THE VIEWS FROM RIZAL
Public opinion has been divided over the President’s announcement in his first State of the Nation Address (SONA) that he wants a mandatory military training for senior high school students. He included the proposed initiative among the priority items in his legislative agenda.
The President’s announcement echoed the earlier call made by Education Secretary and Vice President
Sarah Duterte for the return of the Reserved Officers Training Course (ROTC) at the Grades 11 and 12 level.
Critics of the return of mandatory military for the youth cite the burden of added expenses to the parents of the students. Others are quick to recall the death of an ROTC cadet from a major university allegedly in the hands of cadet officers. Resurrecting the program may mean bringing back the abuses, critics say.
Some have also called attention to the apparent “obsolete” training methods used in the ROTC. War will never again be fought the way it was taught in what used to be a compulsory program in the first two years of college, they say. Modern war is fought using high technology, not using the drills that a trainee-cadet used to experience, they point out.
Other critics have a more defeatist view. They say that mandatory military training is useless because we
are too small and too poor a country. We are in no position to defend our territory and we will just have to rely on the promise of our allies to come to our aid when we are attacked by an aggressor nation.
Advocates of the return of ROTC cite its tremendous benefits. They mention two: the program’s ability
to instill discipline; and its ability to teach patriotism. The teaching of these two values have been absent since President Gloria Macapagal-Arroyo moved for the abolition of the ROTC and its counterpart in high school in the face of the public howl against the abuses which resulted in the unfortunate demise of the ROTC cadet.
While we do not belittle the concerns and reservations aired by the critics of a mandatory military training program, we find a lot of value in the position taken by the two highest officials of the land in favor of its return at the senior high school level.
In addition to “instilling discipline” and teaching “patriotism,” we believe a refined and modernized
ROTC program will provide our young with a proper “laboratory” where they can learn and apply leadership skills. Some of the country’s esteemed leaders were products of the advanced ROTC program.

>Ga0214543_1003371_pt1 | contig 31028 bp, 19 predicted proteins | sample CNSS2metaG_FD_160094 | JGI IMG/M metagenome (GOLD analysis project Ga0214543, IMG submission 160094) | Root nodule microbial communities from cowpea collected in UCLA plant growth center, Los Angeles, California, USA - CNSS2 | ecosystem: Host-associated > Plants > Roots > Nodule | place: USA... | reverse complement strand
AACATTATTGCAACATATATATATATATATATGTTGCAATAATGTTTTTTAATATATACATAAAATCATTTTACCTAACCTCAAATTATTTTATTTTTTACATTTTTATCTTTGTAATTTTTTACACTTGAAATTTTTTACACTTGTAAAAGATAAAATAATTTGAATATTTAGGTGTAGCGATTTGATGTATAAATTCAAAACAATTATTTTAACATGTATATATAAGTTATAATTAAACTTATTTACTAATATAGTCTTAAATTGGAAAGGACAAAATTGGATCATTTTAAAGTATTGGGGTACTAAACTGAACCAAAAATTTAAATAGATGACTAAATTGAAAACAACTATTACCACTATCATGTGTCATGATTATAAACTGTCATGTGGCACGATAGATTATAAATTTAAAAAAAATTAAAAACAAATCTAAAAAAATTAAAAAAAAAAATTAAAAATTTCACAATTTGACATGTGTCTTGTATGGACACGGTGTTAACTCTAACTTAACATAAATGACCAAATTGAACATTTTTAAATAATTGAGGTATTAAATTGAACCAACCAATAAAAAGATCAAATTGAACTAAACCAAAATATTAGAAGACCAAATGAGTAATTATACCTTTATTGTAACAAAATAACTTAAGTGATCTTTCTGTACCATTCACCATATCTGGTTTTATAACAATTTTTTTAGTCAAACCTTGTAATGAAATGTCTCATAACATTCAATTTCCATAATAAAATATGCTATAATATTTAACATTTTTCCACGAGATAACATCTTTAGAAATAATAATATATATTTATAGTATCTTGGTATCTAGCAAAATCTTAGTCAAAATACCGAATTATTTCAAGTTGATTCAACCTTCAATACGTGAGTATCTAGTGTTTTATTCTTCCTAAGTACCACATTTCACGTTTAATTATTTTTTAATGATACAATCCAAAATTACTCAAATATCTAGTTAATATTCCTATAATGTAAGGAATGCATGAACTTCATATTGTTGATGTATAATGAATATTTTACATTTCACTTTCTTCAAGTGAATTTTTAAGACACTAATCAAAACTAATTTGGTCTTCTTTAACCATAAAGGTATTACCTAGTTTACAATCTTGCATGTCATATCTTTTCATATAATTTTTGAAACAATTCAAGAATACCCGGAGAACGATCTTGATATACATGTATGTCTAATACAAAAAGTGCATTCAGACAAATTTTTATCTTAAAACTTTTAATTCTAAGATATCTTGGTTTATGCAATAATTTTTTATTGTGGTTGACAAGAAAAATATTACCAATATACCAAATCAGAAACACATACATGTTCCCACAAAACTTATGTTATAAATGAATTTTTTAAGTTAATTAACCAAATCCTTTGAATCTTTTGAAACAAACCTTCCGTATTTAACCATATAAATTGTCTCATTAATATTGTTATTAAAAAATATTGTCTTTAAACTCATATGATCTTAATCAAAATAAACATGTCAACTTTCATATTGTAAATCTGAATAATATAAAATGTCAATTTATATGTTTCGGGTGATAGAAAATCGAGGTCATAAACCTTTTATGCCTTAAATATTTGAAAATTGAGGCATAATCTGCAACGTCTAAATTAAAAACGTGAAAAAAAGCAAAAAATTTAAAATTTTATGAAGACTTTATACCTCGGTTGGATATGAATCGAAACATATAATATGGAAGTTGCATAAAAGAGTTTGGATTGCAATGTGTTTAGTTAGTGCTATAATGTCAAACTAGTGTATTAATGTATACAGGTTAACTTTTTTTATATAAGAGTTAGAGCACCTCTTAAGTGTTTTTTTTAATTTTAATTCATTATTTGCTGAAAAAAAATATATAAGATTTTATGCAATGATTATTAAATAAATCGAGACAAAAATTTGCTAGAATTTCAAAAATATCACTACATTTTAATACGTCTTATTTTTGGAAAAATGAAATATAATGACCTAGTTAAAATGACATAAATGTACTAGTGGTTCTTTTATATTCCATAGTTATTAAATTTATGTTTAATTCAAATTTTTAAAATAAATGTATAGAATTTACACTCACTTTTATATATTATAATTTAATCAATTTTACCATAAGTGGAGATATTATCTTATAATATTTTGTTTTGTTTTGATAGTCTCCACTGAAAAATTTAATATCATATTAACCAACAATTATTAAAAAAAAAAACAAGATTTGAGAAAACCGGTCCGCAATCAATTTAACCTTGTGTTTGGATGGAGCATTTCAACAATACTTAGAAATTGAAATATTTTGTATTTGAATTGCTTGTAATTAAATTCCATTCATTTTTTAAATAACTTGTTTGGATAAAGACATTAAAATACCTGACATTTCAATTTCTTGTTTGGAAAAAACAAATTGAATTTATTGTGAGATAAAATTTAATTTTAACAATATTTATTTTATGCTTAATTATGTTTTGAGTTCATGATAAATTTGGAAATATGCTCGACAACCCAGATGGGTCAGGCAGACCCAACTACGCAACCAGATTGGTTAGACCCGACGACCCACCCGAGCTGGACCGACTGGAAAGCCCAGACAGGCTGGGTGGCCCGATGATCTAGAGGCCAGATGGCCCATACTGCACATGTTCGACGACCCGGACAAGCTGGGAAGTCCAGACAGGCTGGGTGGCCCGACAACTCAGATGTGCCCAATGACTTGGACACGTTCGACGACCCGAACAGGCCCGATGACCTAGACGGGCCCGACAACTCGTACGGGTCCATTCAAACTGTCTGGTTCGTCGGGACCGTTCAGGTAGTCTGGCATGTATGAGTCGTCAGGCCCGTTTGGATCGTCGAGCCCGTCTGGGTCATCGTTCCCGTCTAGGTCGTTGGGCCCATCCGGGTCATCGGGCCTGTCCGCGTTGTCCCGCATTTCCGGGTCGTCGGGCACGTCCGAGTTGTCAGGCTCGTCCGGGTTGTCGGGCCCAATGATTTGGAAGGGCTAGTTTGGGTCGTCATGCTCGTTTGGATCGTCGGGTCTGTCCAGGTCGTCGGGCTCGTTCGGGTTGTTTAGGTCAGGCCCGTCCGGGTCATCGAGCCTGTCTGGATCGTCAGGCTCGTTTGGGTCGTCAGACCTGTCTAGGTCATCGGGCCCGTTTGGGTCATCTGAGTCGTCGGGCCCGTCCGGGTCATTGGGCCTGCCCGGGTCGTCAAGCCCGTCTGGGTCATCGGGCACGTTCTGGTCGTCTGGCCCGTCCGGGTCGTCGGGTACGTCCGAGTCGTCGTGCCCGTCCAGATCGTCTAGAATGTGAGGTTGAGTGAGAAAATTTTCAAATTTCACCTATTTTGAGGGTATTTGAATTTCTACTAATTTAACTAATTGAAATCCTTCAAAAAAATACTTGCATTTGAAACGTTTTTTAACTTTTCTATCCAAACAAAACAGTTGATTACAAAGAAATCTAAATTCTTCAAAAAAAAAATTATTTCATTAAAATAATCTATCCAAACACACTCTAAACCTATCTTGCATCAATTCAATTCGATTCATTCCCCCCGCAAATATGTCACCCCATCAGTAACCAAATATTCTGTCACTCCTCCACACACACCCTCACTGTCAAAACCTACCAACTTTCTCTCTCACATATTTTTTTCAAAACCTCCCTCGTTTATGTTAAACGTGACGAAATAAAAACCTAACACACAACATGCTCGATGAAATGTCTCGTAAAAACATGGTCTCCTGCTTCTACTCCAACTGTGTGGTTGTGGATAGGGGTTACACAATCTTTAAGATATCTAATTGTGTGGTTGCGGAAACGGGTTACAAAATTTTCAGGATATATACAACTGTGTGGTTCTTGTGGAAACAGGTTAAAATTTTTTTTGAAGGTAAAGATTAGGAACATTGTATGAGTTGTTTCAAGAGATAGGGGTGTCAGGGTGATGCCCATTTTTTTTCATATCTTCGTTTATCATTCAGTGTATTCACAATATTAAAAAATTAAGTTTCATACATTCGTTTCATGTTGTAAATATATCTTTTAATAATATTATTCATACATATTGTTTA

Among them were the late President Ferdinand Marcos, Sr.; the late Supreme Court Chief Justice Fred Ruiz Castro; the revered former Senators Lorenzo Tañada and Heherson Alvarez; former University of the Philippines President and new Trade and Industry Secretary Alfredo Pascual, to name a few.
True, leadership skills can be learned, acquired and honed in other arenas. Military training, however,
has the distinct advantage of providing a leadership training program where the leadership trainee is exposed to optimum levels of pressure. The ability to think clearly, create options and make quick and sound decisions under stressful circumstances are valuable leadership traits.
Friends who are occupying leadership positions in government and in the corporate world attest to the
contribution of their ROTC training to their success in their chosen civilian field. They point out that
military operations are most often conducted by teams. Their experience in such operations during their ROTC days have helped them understand and appreciate the dynamics of teamwork and have
honed their skills in coordinating operations, building consensus and inspiring others to action.
There are more than 120 countries in the world today (the Philippines excluded) which have compulsory military training and service.
The list includes rich and advanced countries like Finland, Denmark, Switzerland, Sweden and Sweden.
It also includes our neighbors Singapore, Thailand, Indonesia, South Korea and Vietnam.
When the mandatory military training is finally implemented, we hope that the concerned implementing agencies would assure us that there will be no repeat of the mistakes and abuses of the past.
Physical abuses including hazing must be prevented at all cost. The verbal abuses which some cadet
officers used to subject their cadets prior to the abolition of the ROTC should also be banned. We believe
the days of the cruel “drill sergeant” is over. Command can be exercised without diminishing the dignity of the persons under it. The ability to remain stable under pressure can be acquired without the curses and the dehumanizing remarks that training cadres used in the past.
There have been talks that in the past, some corrupt elements in school departments which oversaw the ROTC programs perpetrated a system where students could be given training credits without having to attend in exchange for a handsome sum of money. We do not know if this racket had been proven. Nevertheless, let us make sure that this and other evil practices of the past would remain a part of the ROTC’s tainted past.
*For feedback, please email it to [email protected] or send it to Block 6 Lot 10 Sta. Barbara 1 cor. Bradley St., Mission Hills Subd., Brgy. San Roque, Antipolo City, Rizal.
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